Mitchell Gunn, of Balclutha Primary School, asks :-
Why has the leaf I found at school got white fur on the back? Is it to keep the moisture in it?
Janice Lord, a botanist at the University of Otago, responded.
Many leaves are furry or hairy. Even when a leaf looks smooth, a magnifying glass, or microscope will often reveal tiny hairs, particularly on the back of the leaf. Botanists use a range of scientific terms to describe the different hairs on plants, including glandular (a stalk with a “pin head” containing, for example, a chemical that deter bugs), stellate (branched like a snowflake) and my personal favourite, arachnoid, meaning spidery.
The type of hairs on a plant can be important in identification, for example, yellow-flowered daisies you probably have around school, like Dandelion, Catsear, Hawkbit and Hawksbeard, differ in whether their leaf hairs are simple, segmented or stellate. Dense white fur on the underside of a leaf, scientifically called tomentum, is particularly common in the daisy family. The tomentum of Tikumu, large native mountain daisies, is so dense it can be stripped off (see picture) and was used for clothing and insulation by southern Maori. White furry leaves are also seen on plants in cold, high light areas like high mountains or in dry areas, like deserts.
So why are leaves furry? You are right in thinking it has something to do with water. Leaves produce food for the plant via photosynthesis. In order to turn sunlight into carbohydrates, chloroplasts inside the leaf need carbon-dioxide and water. Pores in the leaf allow carbon dioxide in, but they also allow water to escape. When a plant has plenty of water this isn’t a problem, in fact losing water through the pores can stop the leaf from overheating, just like your sweat cools you down.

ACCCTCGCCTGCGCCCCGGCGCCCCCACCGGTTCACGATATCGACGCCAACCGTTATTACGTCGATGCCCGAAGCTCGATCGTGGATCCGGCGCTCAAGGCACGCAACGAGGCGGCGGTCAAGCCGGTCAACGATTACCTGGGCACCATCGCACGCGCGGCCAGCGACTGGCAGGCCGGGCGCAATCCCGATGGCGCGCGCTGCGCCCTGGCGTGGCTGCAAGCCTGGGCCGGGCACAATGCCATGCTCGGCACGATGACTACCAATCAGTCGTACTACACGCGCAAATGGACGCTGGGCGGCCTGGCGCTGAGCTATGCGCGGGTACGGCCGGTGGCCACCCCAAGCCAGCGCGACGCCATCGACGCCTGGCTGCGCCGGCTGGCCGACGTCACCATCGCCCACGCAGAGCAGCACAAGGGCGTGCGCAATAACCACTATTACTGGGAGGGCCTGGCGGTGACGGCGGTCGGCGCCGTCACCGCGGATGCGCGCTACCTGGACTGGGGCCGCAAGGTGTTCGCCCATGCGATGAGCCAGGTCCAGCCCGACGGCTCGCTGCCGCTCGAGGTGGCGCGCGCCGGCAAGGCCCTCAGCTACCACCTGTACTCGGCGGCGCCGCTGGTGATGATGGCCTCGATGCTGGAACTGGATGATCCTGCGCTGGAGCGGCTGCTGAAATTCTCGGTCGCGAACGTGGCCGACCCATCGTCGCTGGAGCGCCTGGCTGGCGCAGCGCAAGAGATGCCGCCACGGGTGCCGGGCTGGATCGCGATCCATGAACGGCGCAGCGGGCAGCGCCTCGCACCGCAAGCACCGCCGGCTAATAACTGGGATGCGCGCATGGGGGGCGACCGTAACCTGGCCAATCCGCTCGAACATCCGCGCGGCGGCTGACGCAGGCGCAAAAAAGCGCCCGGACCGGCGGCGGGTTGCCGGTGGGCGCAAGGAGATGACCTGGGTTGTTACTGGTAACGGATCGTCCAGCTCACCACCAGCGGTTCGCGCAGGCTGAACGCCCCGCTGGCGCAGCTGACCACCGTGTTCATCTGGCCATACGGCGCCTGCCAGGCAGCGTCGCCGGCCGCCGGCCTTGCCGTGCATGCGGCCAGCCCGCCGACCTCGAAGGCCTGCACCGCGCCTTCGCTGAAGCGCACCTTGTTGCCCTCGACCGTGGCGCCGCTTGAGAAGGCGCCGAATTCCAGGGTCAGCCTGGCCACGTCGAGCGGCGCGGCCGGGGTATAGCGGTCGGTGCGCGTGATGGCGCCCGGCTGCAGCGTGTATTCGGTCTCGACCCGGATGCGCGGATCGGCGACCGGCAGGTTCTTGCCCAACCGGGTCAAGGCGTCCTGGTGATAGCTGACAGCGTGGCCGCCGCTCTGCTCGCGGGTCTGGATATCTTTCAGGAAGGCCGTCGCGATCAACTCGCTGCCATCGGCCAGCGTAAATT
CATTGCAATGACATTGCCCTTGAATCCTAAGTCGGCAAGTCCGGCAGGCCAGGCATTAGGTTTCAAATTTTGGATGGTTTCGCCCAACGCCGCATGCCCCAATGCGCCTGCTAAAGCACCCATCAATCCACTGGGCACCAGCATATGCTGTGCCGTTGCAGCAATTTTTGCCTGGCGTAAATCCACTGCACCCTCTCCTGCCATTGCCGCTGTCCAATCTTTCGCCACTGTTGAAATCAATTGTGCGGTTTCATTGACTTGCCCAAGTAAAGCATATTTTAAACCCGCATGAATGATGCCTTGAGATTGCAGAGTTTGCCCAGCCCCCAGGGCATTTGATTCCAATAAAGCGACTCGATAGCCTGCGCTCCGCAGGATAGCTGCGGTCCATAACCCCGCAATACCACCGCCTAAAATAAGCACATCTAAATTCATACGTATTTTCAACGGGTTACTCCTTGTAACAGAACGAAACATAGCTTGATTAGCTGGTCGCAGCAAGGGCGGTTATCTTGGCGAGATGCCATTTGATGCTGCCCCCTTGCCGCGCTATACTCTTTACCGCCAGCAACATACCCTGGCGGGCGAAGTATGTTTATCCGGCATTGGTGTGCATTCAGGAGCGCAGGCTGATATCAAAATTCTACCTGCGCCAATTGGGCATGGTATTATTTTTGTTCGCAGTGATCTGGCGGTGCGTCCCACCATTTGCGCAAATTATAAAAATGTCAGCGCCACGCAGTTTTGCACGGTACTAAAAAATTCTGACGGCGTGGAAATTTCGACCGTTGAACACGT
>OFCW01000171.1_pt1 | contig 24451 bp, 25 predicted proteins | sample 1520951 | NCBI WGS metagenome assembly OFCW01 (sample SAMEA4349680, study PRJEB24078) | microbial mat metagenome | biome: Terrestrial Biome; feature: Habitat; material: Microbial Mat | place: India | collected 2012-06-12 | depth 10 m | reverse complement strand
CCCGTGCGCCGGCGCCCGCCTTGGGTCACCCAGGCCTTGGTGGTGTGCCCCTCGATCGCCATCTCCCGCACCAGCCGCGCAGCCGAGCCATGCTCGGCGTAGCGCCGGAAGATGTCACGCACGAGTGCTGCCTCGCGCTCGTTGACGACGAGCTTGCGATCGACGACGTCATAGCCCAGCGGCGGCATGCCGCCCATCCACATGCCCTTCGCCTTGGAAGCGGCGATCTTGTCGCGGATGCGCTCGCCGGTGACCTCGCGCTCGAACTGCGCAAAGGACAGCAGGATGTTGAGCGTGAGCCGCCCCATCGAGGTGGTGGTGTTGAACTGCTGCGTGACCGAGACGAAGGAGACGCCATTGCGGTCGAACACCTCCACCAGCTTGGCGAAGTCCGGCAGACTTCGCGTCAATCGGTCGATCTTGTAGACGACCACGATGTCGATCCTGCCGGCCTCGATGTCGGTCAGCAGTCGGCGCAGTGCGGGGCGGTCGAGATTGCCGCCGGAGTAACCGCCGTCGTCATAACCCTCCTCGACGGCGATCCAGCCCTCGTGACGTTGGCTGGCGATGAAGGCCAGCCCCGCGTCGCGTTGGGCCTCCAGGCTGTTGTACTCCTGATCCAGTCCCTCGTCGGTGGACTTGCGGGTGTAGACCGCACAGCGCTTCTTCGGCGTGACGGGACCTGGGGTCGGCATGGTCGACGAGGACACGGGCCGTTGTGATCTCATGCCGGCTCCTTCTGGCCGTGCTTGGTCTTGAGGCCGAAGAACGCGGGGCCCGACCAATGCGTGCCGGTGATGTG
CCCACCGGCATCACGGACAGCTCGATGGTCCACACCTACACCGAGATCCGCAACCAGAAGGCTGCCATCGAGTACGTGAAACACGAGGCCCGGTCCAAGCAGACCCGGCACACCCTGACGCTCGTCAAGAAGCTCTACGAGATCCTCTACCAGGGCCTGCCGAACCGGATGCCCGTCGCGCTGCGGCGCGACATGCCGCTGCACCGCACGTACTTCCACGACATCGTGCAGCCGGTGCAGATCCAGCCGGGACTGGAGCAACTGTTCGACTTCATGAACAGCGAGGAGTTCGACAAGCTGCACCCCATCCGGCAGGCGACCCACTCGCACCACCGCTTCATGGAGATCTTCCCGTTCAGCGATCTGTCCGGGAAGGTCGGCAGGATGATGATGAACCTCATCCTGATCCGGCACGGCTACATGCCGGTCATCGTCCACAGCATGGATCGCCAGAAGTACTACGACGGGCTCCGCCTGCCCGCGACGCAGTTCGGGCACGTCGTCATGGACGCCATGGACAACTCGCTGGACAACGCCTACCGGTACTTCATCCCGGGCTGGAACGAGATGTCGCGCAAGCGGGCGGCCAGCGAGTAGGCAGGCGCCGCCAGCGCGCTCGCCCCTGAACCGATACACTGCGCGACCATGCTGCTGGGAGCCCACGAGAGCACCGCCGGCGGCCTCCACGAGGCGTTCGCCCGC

However in cold or dry places where water can be limited, the plant needs to reduce water loss while avoiding overheating. Plants in these places often protect their pores in deep furrows under a layer of hairs, often on the underside of the leaf. This way the leaf can let in carbon dioxide and cool down without losing too much water to evaporation.
Plants that are silvery furry all over can even further limit water loss and overheating by reflecting back the high levels of light that are typical of high mountains and deserts.